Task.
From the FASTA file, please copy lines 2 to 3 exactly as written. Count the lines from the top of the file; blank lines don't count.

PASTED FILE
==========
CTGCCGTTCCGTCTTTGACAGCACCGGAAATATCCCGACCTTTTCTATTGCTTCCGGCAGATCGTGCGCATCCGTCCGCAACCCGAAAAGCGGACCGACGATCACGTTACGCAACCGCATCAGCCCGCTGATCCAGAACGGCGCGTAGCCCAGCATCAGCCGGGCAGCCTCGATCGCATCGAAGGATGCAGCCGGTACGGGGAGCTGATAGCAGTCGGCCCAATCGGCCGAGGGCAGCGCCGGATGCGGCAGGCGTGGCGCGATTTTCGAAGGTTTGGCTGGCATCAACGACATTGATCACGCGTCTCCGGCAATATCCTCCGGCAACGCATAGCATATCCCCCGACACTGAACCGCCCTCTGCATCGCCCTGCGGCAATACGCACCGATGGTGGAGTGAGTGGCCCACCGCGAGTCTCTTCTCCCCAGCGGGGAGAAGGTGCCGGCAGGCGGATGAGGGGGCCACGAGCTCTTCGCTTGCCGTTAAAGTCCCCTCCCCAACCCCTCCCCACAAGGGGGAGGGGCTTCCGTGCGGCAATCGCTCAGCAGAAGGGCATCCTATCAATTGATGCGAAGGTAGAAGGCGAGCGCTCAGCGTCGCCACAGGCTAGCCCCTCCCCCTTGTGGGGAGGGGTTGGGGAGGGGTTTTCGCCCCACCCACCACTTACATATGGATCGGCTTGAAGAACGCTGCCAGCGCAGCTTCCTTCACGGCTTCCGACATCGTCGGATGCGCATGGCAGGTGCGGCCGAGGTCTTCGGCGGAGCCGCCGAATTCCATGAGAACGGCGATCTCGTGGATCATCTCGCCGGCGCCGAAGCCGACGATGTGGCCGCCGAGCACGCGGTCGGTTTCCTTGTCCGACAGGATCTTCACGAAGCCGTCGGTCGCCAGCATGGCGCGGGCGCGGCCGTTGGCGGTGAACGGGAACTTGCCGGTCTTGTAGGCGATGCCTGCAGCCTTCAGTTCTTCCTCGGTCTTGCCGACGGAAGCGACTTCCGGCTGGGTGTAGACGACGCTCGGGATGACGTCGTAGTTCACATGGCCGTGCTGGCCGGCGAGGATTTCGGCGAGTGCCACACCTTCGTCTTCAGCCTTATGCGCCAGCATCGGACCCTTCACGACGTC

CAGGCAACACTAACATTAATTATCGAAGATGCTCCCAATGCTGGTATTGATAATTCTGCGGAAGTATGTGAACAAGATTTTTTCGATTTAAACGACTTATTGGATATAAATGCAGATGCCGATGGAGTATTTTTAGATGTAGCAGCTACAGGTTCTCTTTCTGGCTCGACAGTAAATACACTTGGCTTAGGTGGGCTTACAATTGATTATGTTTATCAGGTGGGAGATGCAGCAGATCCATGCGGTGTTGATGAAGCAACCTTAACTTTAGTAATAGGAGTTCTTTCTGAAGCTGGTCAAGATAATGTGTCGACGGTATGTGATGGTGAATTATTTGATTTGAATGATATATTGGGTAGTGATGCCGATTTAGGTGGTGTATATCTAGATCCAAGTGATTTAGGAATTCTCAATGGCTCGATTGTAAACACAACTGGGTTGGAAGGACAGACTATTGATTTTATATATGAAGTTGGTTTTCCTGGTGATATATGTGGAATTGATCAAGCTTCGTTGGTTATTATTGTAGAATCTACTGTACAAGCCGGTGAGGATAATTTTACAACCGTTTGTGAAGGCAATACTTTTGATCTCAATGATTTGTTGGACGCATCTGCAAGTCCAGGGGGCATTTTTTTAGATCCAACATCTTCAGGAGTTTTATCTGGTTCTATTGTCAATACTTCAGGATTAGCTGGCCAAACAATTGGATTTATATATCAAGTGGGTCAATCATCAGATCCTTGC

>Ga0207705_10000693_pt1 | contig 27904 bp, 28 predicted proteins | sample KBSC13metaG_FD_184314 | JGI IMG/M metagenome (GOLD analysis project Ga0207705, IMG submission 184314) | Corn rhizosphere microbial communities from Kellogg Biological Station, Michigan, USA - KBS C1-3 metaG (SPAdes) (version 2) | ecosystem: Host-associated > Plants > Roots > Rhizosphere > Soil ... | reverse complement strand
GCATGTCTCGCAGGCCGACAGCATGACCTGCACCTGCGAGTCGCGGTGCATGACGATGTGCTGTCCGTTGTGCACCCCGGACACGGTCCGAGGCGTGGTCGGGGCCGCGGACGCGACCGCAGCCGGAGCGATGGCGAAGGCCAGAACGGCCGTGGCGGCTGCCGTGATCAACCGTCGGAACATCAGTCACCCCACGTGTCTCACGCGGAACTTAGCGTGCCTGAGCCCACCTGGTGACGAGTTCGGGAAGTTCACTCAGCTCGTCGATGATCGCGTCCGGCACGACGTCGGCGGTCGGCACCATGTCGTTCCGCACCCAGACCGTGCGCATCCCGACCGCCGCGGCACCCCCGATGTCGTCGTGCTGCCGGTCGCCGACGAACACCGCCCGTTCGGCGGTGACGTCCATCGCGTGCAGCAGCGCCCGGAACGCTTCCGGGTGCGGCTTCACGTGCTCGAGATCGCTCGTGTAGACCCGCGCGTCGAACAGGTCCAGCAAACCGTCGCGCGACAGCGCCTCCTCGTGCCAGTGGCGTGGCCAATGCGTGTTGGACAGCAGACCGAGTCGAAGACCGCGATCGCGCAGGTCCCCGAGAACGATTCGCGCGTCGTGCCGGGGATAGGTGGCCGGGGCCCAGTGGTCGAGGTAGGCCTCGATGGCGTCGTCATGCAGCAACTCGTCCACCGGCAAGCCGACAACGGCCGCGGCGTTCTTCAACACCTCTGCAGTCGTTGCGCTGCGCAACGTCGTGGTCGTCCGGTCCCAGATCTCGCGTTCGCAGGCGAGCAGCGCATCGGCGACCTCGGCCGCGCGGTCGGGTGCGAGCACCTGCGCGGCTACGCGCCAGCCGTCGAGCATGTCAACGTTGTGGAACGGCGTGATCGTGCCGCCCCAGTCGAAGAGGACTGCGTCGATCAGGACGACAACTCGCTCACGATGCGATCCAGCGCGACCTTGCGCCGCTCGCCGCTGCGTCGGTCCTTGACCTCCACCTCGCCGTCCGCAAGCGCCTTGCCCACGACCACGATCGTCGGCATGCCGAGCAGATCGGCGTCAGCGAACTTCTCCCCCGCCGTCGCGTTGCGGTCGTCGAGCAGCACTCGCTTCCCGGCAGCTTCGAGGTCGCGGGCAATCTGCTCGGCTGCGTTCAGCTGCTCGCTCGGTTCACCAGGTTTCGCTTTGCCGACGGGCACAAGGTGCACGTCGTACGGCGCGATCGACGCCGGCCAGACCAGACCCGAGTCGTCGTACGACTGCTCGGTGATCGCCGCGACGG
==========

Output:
CAGGCAACACTAACATTAATTATCGAAGATGCTCCCAATGCTGGTATTGATAATTCTGCGGAAGTATGTGAACAAGATTTTTTCGATTTAAACGACTTATTGGATATAAATGCAGATGCCGATGGAGTATTTTTAGATGTAGCAGCTACAGGTTCTCTTTCTGGCTCGACAGTAAATACACTTGGCTTAGGTGGGCTTACAATTGATTATGTTTATCAGGTGGGAGATGCAGCAGATCCATGCGGTGTTGATGAAGCAACCTTAACTTTAGTAATAGGAGTTCTTTCTGAAGCTGGTCAAGATAATGTGTCGACGGTATGTGATGGTGAATTATTTGATTTGAATGATATATTGGGTAGTGATGCCGATTTAGGTGGTGTATATCTAGATCCAAGTGATTTAGGAATTCTCAATGGCTCGATTGTAAACACAACTGGGTTGGAAGGACAGACTATTGATTTTATATATGAAGTTGGTTTTCCTGGTGATATATGTGGAATTGATCAAGCTTCGTTGGTTATTATTGTAGAATCTACTGTACAAGCCGGTGAGGATAATTTTACAACCGTTTGTGAAGGCAATACTTTTGATCTCAATGATTTGTTGGACGCATCTGCAAGTCCAGGGGGCATTTTTTTAGATCCAACATCTTCAGGAGTTTTATCTGGTTCTATTGTCAATACTTCAGGATTAGCTGGCCAAACAATTGGATTTATATATCAAGTGGGTCAATCATCAGATCCTTGC

>Ga0207705_10000693_pt1 | contig 27904 bp, 28 predicted proteins | sample KBSC13metaG_FD_184314 | JGI IMG/M metagenome (GOLD analysis project Ga0207705, IMG submission 184314) | Corn rhizosphere microbial communities from Kellogg Biological Station, Michigan, USA - KBS C1-3 metaG (SPAdes) (version 2) | ecosystem: Host-associated > Plants > Roots > Rhizosphere > Soil ... | reverse complement strand